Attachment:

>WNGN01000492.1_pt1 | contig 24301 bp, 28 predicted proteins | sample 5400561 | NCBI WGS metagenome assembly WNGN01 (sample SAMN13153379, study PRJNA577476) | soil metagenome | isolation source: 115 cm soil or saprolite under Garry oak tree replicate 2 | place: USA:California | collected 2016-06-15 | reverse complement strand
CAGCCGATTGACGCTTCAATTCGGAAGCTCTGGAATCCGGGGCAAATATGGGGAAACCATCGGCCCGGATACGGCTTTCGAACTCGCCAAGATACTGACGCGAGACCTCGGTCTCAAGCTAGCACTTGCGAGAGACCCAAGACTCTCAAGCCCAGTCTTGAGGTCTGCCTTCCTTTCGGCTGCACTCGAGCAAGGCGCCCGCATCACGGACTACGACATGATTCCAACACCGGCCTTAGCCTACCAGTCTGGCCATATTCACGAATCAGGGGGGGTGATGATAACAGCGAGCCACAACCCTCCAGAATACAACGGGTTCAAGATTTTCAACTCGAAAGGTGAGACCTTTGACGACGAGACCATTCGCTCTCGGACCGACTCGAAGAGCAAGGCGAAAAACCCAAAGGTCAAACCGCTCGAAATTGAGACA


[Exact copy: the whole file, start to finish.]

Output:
>WNGN01000492.1_pt1 | contig 24301 bp, 28 predicted proteins | sample 5400561 | NCBI WGS metagenome assembly WNGN01 (sample SAMN13153379, study PRJNA577476) | soil metagenome | isolation source: 115 cm soil or saprolite under Garry oak tree replicate 2 | place: USA:California | collected 2016-06-15 | reverse complement strand
CAGCCGATTGACGCTTCAATTCGGAAGCTCTGGAATCCGGGGCAAATATGGGGAAACCATCGGCCCGGATACGGCTTTCGAACTCGCCAAGATACTGACGCGAGACCTCGGTCTCAAGCTAGCACTTGCGAGAGACCCAAGACTCTCAAGCCCAGTCTTGAGGTCTGCCTTCCTTTCGGCTGCACTCGAGCAAGGCGCCCGCATCACGGACTACGACATGATTCCAACACCGGCCTTAGCCTACCAGTCTGGCCATATTCACGAATCAGGGGGGGTGATGATAACAGCGAGCCACAACCCTCCAGAATACAACGGGTTCAAGATTTTCAACTCGAAAGGTGAGACCTTTGACGACGAGACCATTCGCTCTCGGACCGACTCGAAGAGCAAGGCGAAAAACCCAAAGGTCAAACCGCTCGAAATTGAGACA